Bob Stupak is a legend in Las Vegas. Stupak was the P.T. Barnum of the gambling Mecca (an angry and somewhat crazy P.T. Barnum), and his mark has been left across the city, and was honored with a spot in the Gambling Hall of Fame in 1990.
Stupak renamed one of his casinos Glitter Gulch – a term that has been synonymous with downtown Las Vegas ever since – created the famous neon Vegas Vickie sign, and of course was the creator of Bob Stupak’s Vegas World, which was pulling in $100 million in revenue in the 1980’s.
Stupak was first and foremost a promoter. He famously donated $100,000 to the United Negro College Fund in exchange for a spot on the Harlem Globetrotters roster. He grabbed even more headlines when he publicly bet $1 million on Super Bowl XXIII – Stupak had the Bengals and the points and won the bet.
He’s also known for some colossal failures. It was Stupak who had the idea (which turned out to be one of the worst ideas in Las Vegas history) for the Stratosphere, and even (unsuccessfully) ran for Mayor of Las Vegas in 1983 and 1987.
In 1996 the Mayor of Las Vegas, Jan Jones, gave Stupak the honorary title of “Mr. Las Vegas,” for his tireless and creative efforts to promote the city. Stupak passed away in 2009, and with his passing the era of Las Vegas casino owner showmen passed into history.
Stupak the poker player
“Go out blasting, never go out calling.” Bob Stupak famously said after being eliminated from the 2003 WPT LA Poker Classic Main Event by Andy Bloch.
Because of his larger than life and often gruff personality, and his sometimes zany and nearly always bizarre exploits, a lot of people overlook that Stupak’s poker accomplishments were pretty impressive.
Stupak is said to have caught the poker bug from his second wife, Sandra Joyce Wilkinson, nicknamed “Lady Maverick” for her poker acumen – Stupak gave himself the nickname, the Polish Maverick. Unlike some other whales that have appeared in high stakes games, Stupak was a poker player before he was filthy rich.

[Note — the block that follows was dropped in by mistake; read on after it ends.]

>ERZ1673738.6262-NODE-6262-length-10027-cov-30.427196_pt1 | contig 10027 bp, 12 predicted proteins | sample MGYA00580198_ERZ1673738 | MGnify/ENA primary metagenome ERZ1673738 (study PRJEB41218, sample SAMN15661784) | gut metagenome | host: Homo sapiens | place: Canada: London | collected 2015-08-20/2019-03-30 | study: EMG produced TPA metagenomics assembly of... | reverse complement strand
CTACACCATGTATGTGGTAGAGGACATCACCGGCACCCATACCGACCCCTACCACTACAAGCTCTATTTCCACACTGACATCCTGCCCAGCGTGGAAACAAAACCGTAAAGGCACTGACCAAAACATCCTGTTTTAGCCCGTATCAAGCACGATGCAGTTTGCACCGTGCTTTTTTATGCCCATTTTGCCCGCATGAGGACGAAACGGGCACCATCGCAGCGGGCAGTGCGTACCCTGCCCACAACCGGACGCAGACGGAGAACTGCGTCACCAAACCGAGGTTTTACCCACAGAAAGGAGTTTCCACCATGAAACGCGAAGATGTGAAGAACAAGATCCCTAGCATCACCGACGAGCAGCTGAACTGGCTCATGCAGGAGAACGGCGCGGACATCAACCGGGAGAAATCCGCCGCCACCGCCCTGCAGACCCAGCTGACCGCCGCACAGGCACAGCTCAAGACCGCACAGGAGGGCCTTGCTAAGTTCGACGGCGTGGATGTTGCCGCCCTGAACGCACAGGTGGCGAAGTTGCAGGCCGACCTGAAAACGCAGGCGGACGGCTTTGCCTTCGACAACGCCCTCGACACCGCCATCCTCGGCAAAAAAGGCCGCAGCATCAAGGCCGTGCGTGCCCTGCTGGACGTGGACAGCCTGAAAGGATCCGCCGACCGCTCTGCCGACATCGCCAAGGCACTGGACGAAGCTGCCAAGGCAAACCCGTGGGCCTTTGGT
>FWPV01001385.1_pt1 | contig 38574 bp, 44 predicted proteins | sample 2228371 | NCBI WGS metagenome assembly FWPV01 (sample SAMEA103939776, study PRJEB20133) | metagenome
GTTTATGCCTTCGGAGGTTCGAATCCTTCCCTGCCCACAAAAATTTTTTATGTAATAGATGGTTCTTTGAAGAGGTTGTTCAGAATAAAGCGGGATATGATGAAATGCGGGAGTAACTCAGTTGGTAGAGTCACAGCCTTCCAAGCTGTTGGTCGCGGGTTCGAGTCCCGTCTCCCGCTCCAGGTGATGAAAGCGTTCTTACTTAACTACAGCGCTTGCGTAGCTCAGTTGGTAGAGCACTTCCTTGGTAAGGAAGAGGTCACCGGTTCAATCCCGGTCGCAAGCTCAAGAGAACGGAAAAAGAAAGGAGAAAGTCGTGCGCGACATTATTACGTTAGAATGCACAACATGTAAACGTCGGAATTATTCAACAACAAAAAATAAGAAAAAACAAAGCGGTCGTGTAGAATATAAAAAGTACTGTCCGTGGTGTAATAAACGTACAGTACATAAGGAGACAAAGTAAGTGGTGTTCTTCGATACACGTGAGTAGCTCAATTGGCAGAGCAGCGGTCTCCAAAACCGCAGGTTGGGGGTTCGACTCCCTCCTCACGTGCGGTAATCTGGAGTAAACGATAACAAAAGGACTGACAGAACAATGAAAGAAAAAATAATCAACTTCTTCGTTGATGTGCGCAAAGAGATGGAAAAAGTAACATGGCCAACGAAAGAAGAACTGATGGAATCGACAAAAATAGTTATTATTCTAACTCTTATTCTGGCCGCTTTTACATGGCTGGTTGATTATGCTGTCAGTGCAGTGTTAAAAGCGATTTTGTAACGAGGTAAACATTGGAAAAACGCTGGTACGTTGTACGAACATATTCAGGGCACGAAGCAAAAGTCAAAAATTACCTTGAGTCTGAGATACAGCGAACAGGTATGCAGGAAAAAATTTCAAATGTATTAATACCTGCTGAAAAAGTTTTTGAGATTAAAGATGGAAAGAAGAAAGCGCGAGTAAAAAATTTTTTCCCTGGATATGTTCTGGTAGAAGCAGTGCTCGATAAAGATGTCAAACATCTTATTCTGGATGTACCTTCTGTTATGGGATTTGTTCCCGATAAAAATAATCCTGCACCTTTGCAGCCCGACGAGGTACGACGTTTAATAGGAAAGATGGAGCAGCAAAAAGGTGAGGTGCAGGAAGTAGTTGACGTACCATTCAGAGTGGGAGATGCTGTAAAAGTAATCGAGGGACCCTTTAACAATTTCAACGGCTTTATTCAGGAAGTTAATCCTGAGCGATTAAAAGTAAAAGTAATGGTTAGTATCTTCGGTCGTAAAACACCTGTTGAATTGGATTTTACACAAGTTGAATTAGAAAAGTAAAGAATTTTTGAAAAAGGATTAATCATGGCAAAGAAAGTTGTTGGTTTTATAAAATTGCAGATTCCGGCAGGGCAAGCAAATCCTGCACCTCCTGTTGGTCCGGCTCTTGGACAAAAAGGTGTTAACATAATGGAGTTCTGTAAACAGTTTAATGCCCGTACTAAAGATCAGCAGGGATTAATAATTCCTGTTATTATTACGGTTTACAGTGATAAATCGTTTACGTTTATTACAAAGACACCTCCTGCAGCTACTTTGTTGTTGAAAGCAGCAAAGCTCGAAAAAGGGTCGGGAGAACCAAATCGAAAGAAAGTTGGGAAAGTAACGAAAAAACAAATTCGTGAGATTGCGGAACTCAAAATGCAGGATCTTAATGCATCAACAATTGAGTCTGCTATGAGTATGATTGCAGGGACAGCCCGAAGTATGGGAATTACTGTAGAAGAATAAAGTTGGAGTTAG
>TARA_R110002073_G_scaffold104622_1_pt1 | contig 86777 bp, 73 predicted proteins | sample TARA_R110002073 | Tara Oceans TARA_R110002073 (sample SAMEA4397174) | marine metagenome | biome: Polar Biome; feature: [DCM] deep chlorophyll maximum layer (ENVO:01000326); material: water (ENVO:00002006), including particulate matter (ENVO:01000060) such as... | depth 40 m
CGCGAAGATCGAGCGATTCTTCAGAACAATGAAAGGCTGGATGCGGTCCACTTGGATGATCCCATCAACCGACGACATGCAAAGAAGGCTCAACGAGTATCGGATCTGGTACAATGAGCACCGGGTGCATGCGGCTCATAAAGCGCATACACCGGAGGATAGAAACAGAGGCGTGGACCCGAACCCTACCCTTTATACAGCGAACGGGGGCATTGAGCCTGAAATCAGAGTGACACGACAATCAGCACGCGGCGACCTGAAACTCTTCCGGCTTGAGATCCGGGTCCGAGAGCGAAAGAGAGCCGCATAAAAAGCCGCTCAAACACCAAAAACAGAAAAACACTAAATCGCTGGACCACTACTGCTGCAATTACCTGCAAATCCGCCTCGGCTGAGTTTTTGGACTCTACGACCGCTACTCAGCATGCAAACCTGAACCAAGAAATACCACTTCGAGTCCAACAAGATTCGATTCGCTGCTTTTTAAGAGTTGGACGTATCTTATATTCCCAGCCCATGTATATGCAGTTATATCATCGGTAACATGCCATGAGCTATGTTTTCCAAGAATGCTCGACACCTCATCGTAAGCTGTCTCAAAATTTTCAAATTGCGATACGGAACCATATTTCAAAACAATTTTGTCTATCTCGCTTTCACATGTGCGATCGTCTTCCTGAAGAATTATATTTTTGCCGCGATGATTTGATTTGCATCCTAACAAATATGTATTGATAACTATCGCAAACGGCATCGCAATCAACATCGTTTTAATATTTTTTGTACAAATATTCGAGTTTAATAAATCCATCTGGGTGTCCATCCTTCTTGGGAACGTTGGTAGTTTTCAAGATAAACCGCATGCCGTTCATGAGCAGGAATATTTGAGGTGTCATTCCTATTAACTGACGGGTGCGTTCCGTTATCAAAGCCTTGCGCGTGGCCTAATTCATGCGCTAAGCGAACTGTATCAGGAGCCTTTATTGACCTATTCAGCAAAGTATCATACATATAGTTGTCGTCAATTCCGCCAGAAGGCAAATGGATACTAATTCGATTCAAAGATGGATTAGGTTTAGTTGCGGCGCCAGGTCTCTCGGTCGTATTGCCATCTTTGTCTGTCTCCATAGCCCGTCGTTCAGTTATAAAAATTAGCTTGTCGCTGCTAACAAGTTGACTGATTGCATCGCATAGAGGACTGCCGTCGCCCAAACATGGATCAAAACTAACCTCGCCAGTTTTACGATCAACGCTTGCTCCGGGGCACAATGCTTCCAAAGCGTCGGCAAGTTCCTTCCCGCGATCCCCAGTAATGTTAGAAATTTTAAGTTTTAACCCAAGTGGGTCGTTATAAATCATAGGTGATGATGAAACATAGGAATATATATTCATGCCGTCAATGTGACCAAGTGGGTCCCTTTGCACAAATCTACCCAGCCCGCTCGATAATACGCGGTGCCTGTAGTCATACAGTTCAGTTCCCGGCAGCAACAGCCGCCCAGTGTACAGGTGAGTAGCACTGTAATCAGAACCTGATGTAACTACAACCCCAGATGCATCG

In 1983, he played host to the America’s Cup Poker Tournament. Not only did he promise the winner a Rolls-Royce Silver Shadow, but realizing the game of poker offered unique publicity opportunities, he also challenged all comers to play head-to-head for stakes ranging from $5,000 to $1 million.
Ever the showman, Stupak took on Mike Caro’s ORAC poker computer in 1984 for $500,000. the match aired on the hit TV show Ripley’s Believe it or Not and Stupak emerged victorious.
Stupak wasn’t just into poker stunts though, he was a poker champion too, with $865k in career tournament winnings according to his Hendon Mob page. In 1989, he won the $5,000 no-limit deuce-to-7 event, one of his five WSOP final tables – he cashed in eight WSOP tournaments.
More astonishing was Stupak’s World Poker Tour results, where he cashed 11 times from 2003 through 2008, with a 6th place finish in the 2003 LA Poker Classic and a pair of 10th place finishes in back-to-back events in 2004 – The Legends of Poker and the Borgata Poker Open. And he was accomplishing this in his 60’s!
Stupak introduced himself to the new generation of poker players during the Poker Boom when his quirky behavior and grizzled face hidden by massive sunglasses (the after effects of a motorcycle accident years ago) made him an instant curiosity.
Stupak the entrepreneur
While he certainly had some memorable moments at the poker tables, Stupak is (obviously) best known for his entrepreneurial attitude, taking on seemingly impossible projects and emerging with a pretty good track record.
His casinos were never known as bastions of poker, he certainly carried his love of the game into his projects, and while there were very few permanent poker rooms on Stupak’s casino floors, he played host to many poker tournaments and promoted and supported the poker community and industry in Las Vegas over the years.
The title Mr. Las Vegas really couldn’t have been awarded to a more deserving person.
You can learn more about Bob Stupak in the book: No Limit: The Rise and Fall of Bob Stupak and Las Vegas’ Stratosphere Tower